The education ministry announced Tuesday that it has instructed junior high and high school teachers to use newly revised manuals to teach their students that the Senkaku Islands and Takeshima islets are “integral parts of Japanese territory.”
“It is natural for the state to teach properly about (Japanese) territory,” education minister Hakubun Shimomura said.
“With the cooperation of our Foreign Ministry, we will explain the country’s position to our neighbors,” Shimomura said of the move, which is in line with the stance of Prime Minister Shinzo Abe’s government.
The South Korean Foreign Ministry swiftly summoned Japanese Ambassador Koro Bessho and demanded that the materials be withdrawn.
The Japanese government “laid groundless claims again over Dokdo, which historically, geographically and by international law belong to South Korea,” the ministry said in a statement.
The Japan-administered Senkaku Islands in the East China Sea are claimed by China, which calls them Diaoyu, while the Takeshima islets in the Sea of Japan are controlled by South Korea under the name Dokdo.
Shimomura, who heads the Ministry of Education, Culture, Sports, Science and Technology, also called for revising the nation’s curriculum guidelines to explicitly mention the Senkakus and Takeshima.
While the manuals, which are designed as teaching guidelines, influence what’s taught in the classroom, they are not, like the curriculum guidelines, legally binding.
The ministry said it would immediately notify school boards about the revision of the manuals, which will also contain the government’s official position regarding territorial issues.
The timing of the revision is unusual. Manuals are usually revised every 10 years, when curriculum guidelines are amended. The next wholesale revision is slated for fiscal 2016.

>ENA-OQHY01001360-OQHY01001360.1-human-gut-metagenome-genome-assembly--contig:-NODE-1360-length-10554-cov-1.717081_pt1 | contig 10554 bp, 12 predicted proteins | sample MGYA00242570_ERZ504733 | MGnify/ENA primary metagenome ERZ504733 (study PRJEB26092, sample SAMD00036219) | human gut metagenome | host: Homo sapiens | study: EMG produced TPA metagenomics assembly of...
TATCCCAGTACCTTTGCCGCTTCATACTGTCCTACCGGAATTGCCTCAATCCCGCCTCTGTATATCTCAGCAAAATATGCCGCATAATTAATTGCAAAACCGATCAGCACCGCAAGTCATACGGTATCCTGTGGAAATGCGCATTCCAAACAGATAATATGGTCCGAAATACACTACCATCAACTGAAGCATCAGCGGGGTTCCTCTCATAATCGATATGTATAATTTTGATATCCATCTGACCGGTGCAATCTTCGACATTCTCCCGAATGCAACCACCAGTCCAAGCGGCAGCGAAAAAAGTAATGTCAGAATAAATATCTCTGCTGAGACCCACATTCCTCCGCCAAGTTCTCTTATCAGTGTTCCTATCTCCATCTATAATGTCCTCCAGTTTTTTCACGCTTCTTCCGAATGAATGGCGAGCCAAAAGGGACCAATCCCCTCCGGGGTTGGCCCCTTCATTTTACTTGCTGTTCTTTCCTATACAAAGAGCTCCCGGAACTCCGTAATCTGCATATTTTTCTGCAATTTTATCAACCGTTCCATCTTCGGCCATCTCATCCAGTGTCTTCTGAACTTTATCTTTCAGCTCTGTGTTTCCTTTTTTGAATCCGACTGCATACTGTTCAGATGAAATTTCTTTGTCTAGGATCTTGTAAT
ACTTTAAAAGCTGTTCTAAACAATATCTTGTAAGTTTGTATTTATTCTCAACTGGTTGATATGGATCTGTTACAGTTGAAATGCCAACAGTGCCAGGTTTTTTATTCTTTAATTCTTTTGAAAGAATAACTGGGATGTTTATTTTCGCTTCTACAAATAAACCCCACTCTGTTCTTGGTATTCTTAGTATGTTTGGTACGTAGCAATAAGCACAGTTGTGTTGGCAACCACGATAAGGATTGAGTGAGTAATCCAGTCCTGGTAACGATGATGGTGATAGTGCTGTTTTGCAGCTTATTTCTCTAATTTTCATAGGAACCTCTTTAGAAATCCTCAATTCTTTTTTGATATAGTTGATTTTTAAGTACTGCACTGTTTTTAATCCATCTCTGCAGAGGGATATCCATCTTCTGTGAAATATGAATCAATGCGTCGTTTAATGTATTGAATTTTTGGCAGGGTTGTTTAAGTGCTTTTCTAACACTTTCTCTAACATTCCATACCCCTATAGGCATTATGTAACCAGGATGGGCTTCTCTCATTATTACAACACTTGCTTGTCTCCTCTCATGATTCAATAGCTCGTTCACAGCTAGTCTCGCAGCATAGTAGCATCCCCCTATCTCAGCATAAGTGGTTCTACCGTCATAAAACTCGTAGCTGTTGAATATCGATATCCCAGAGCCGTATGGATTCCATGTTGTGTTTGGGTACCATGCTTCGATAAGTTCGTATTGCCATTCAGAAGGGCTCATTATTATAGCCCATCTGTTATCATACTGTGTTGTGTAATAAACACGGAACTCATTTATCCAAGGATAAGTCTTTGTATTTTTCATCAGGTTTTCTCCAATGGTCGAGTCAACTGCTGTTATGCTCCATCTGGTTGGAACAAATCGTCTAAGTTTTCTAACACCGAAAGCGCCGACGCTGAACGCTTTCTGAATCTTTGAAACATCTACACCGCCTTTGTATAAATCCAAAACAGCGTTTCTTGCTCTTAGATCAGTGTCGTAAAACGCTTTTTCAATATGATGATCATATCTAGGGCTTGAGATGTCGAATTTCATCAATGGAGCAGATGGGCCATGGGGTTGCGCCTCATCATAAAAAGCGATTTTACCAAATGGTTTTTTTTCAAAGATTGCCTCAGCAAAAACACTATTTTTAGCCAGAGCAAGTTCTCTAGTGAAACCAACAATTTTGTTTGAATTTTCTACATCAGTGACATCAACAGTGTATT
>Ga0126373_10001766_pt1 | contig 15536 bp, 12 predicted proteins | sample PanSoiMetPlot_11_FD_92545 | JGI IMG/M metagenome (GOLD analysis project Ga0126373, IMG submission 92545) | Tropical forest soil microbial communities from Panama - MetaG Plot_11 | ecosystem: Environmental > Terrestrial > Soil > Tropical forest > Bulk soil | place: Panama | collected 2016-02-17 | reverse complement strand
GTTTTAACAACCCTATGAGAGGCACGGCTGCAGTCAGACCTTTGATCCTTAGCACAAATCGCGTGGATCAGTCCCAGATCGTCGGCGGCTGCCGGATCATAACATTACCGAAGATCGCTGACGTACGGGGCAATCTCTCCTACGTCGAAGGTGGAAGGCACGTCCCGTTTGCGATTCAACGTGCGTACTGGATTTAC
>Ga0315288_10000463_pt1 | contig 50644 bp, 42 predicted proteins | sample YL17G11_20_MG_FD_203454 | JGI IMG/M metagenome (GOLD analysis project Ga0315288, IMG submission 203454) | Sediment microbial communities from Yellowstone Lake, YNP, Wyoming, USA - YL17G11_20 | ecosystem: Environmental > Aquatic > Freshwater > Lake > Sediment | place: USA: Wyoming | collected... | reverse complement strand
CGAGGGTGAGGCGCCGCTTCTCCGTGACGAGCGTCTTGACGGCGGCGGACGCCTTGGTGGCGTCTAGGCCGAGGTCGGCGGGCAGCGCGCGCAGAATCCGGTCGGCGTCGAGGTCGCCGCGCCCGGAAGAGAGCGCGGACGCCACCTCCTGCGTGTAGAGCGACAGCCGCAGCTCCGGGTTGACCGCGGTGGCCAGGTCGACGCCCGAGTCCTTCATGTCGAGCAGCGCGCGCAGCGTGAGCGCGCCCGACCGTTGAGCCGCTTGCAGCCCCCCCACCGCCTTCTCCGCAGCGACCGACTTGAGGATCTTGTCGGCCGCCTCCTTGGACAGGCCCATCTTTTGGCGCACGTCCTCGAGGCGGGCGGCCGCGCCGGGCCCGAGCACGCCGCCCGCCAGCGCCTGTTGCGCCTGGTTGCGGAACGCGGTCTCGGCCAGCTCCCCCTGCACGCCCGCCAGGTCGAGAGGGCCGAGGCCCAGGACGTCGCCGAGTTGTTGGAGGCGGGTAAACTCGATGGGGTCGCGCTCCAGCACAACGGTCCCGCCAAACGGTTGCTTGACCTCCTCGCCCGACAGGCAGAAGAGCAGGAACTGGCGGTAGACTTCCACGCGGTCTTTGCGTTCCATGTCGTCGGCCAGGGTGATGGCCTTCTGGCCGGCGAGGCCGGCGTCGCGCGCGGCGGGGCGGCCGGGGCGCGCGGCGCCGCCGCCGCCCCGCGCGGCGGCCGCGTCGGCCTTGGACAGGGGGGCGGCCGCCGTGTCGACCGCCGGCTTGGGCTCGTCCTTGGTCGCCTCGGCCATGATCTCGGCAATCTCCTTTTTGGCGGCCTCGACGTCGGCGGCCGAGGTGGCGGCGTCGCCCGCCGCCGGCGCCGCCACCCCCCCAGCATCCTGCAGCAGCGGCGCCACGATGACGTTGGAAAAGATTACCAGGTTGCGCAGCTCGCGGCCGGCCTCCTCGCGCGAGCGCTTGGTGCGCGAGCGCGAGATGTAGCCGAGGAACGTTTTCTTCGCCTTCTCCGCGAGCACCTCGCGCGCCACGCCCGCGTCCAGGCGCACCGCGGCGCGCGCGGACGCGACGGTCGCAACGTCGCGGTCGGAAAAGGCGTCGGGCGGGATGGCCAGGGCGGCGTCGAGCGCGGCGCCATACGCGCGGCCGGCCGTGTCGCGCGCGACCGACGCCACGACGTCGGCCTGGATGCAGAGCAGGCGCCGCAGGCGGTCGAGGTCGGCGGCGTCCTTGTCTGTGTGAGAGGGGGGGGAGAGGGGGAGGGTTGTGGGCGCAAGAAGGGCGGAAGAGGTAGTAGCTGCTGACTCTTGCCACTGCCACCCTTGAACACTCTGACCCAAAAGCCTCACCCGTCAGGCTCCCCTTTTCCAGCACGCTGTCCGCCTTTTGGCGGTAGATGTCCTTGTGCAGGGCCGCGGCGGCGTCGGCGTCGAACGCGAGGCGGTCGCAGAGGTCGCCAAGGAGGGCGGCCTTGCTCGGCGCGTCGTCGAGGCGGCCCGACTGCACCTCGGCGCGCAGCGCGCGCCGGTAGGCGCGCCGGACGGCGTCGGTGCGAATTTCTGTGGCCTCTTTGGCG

The new manuals supplement texts for junior high school social studies and high school geography, history and civics classes.
Some of the textbooks already reflect the government’s stance that the pair of islets known in Japan as Takeshima are illegally occupied by South Korea and that there is no territorial issue regarding the Senkakus.
Earlier this month textbook screening guidelines were revised to better reflect the government’s view on territorial issues. The new manuals will be applied to the screening of junior high school textbooks, which will be conducted this year.
The current manuals instruct teachers merely to touch on the differing Japanese and South Korean positions on Takeshima, and not to mention the Senkakus.
As Bessho’s car headed to the South Korean Foreign Ministry, a South Korean man rushed toward his vehicle to protest Japan’s renewed claim in the new teaching manuals. The man was seized by police before he could reach the envoy’s vehicle.
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